By Constantinos Psillides
HOUSE Energy committee chairman Zacharias Zachariou has written to the Electricity Authority of Cyprus (EAC) urging it to keep on paying producers of renewable energy sources (RES) for another month, that would allow the government enough time to resolve the issue over subsidies from the renewable energy fund.
The fund covers the difference between the per kilowatt-hour (kWh) price with which the EAC buys energy from producers according to avoidance costs and the producers’ overall production costs, which is a stable tariff set out in their contracts. So far, the RES fund is being solely funded through a green fee on all electricity bills, which is set on the fixed amount of half a cent per kWh.
Due to the worldwide drop in crude prices, the increase in RES producers and a drop in energy consumption, the fund is no longer viable.
EAC pays producers the total amount owed and subsequently files for compensation from the fund. As of January this year, EAC was owed €6.5, with an estimated €1.5m added each month since then.
On June 2, the EAC decided to pay producers only the avoidance cost – which essentially is the cost of fuel – that has dropped to 7.44c per kWh from 11c when the agreements with RES producers were signed, and not cover the additional cost.
“I fully understand why EAC decided not to pay RES producers the additional subsidy, but they are faced with a serious problem that is not of their own making,” said Zachariou, adding that the House needs more time to come up with a solution.
The EAC board will meet on Tuesday to decide on the matter.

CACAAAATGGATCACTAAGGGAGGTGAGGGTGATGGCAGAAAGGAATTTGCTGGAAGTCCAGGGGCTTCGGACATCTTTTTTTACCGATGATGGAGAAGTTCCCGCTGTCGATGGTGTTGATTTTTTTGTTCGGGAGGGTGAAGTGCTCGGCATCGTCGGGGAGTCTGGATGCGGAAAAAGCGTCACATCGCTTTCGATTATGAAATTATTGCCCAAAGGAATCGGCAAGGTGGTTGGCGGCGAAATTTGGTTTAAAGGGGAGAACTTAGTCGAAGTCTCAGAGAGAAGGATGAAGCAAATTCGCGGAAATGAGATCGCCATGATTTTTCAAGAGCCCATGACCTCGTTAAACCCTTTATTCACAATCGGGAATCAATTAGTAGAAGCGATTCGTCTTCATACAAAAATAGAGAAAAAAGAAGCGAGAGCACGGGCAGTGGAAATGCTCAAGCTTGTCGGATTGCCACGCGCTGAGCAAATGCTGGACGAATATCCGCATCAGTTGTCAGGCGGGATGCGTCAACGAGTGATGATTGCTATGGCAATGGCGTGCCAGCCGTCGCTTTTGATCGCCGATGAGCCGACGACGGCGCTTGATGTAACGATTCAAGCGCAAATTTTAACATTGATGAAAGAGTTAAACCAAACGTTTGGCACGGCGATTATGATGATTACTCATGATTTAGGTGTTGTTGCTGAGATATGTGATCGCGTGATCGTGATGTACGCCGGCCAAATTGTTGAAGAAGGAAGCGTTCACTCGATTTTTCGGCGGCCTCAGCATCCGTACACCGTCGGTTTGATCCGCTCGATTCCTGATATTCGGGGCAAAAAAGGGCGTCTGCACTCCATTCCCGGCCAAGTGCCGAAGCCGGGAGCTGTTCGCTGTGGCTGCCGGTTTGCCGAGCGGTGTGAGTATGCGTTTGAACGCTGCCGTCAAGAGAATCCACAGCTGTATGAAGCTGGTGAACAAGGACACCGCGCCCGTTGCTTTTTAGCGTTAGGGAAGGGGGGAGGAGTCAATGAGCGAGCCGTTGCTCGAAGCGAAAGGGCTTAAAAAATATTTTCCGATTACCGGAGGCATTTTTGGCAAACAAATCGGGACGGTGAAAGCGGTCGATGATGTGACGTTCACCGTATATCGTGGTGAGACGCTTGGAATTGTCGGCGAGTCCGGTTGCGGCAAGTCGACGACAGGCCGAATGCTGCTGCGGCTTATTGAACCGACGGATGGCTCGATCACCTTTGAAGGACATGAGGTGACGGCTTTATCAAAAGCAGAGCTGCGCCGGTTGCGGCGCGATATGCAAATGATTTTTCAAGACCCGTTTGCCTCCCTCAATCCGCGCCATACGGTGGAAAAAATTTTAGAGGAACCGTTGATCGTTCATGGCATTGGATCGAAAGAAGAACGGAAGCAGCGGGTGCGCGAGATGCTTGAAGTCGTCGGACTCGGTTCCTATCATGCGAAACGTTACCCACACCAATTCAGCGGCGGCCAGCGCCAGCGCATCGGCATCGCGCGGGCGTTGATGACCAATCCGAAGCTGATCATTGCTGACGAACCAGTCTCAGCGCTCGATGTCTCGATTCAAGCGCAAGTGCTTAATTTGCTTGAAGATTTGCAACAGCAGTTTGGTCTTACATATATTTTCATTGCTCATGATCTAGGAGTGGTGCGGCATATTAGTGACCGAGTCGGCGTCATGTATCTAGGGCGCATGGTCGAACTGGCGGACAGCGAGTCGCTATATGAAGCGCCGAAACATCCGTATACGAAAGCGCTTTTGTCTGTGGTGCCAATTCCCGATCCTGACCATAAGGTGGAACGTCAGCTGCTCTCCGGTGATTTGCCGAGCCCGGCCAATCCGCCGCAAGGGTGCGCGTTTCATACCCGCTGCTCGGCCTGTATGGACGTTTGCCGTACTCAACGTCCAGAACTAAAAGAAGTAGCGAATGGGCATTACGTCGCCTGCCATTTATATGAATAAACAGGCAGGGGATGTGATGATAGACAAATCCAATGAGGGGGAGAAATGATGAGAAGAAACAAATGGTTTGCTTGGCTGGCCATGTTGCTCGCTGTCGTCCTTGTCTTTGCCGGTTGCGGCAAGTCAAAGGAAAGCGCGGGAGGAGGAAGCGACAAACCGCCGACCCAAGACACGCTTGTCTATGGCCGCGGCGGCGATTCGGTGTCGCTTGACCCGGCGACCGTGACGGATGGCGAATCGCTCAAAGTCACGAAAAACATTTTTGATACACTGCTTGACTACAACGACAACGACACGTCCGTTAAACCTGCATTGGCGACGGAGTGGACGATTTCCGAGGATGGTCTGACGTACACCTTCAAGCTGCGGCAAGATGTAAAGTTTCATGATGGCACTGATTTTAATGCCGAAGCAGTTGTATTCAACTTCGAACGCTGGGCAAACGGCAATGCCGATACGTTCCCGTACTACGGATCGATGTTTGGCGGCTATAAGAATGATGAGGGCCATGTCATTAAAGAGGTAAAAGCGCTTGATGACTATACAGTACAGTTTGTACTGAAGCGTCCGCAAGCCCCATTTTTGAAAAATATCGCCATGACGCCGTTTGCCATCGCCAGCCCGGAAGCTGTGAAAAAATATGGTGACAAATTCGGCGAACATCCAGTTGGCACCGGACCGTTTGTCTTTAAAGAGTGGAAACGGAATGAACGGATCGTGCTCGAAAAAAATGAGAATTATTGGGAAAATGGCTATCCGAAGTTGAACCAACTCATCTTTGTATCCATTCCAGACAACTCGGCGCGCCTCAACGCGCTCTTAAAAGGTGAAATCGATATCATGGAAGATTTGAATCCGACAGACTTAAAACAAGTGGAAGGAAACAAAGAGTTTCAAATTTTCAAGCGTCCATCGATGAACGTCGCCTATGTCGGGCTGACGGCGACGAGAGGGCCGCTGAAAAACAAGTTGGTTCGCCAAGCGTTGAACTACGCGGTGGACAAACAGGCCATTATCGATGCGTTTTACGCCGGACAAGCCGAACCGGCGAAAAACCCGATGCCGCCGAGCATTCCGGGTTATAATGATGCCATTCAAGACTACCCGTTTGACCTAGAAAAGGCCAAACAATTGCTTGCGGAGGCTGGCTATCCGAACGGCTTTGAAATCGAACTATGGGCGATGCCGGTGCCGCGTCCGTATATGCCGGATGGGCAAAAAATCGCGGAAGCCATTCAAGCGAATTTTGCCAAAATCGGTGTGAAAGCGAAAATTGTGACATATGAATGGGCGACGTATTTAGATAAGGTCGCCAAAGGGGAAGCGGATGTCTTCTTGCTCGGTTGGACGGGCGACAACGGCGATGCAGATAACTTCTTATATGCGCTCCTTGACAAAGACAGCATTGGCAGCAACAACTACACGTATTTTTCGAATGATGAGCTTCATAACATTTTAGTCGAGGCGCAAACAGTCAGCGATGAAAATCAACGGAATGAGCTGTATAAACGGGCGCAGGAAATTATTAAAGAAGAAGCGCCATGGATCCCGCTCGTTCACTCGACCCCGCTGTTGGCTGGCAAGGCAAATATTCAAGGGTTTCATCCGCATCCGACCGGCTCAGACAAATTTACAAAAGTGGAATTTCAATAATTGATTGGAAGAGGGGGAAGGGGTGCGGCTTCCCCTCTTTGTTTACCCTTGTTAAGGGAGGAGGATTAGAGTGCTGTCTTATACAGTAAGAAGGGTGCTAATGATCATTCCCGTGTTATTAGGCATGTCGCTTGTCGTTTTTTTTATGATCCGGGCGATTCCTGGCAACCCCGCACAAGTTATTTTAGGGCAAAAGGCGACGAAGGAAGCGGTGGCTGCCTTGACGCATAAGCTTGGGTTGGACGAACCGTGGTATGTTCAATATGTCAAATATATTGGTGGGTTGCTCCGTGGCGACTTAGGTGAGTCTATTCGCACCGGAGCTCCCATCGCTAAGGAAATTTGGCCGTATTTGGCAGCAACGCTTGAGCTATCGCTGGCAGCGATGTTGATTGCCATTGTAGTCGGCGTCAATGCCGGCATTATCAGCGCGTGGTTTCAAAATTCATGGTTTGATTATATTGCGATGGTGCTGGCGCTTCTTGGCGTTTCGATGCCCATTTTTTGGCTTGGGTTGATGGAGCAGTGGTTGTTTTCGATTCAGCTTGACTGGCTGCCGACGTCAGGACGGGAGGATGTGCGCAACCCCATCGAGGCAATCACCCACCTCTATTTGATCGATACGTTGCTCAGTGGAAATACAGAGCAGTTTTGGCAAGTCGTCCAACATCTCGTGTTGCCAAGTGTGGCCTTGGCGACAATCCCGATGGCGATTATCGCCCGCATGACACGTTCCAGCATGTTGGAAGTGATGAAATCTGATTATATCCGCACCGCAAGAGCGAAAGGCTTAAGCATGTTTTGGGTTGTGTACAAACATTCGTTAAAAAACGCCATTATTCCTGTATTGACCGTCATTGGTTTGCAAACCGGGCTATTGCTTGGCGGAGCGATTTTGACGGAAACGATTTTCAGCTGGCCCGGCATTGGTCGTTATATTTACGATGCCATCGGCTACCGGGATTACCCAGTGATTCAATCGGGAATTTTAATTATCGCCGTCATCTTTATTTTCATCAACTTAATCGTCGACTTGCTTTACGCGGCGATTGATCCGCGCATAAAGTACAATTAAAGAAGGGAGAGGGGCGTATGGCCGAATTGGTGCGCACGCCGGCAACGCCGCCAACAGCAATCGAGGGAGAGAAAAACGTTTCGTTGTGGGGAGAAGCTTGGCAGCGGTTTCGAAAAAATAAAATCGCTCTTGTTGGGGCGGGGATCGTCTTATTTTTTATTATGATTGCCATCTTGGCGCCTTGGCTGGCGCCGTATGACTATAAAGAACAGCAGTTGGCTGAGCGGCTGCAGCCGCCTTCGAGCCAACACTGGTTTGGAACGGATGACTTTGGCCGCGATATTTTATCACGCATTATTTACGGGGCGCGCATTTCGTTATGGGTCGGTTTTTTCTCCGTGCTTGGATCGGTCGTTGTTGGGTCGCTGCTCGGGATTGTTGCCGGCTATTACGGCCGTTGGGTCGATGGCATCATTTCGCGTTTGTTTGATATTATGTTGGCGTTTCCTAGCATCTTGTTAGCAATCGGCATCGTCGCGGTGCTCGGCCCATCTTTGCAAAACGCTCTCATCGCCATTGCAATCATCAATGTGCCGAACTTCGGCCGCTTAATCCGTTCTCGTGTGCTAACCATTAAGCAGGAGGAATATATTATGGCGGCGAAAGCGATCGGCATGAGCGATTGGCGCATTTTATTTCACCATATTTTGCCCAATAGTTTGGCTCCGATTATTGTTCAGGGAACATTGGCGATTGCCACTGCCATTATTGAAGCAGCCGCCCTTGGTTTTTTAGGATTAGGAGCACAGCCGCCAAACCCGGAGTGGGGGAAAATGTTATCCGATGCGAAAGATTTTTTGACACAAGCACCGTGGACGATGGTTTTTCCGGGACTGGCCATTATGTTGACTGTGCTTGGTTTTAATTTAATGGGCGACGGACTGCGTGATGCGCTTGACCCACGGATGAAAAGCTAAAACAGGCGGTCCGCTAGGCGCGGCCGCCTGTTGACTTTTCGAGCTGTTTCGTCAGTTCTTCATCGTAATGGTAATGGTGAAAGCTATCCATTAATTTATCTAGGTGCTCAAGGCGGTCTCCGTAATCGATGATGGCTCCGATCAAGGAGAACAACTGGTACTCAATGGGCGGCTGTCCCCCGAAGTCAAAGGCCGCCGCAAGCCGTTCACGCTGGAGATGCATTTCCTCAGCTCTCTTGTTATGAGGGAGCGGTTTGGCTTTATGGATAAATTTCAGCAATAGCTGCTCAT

While the EAC might give in to the committee’s request, the only solution to the problem appears to be a tax increase on electricity bills.
The Energy ministry is currently in talks with the producers, suggesting a 70-30 split of the additional subsidy required.
Giorgos Georgiou of the Cyprus Association of Renewable Energy Enterprises (CAREE) told the Cyprus Mail that producers will not consent even to the slightest taxation on business, explaining that the government has an obligation to honour its previous agreements.
“When the government came to the private sector looking to push RES, they made certain promises. We took those assurances to possible investors and banks to secure funding and loans, so we could set up our businesses. We can’t go back now and tell them that things have changed,” said Georgiou, noting that a 0.16c increase on the renewable energy tax on electricity bills will solve the problem.
“The tax now stands at 0.5c. We are asking that EAC increases that tax to 0.66c which will be more than enough to cover the cost of rendering the fund viable. Cyprus benefits in a multitude of ways from RES production, including honouring its EU obligation.”
As an EU member state, Cyprus is required to have 20 per cent of energy production generated by RES by 2020.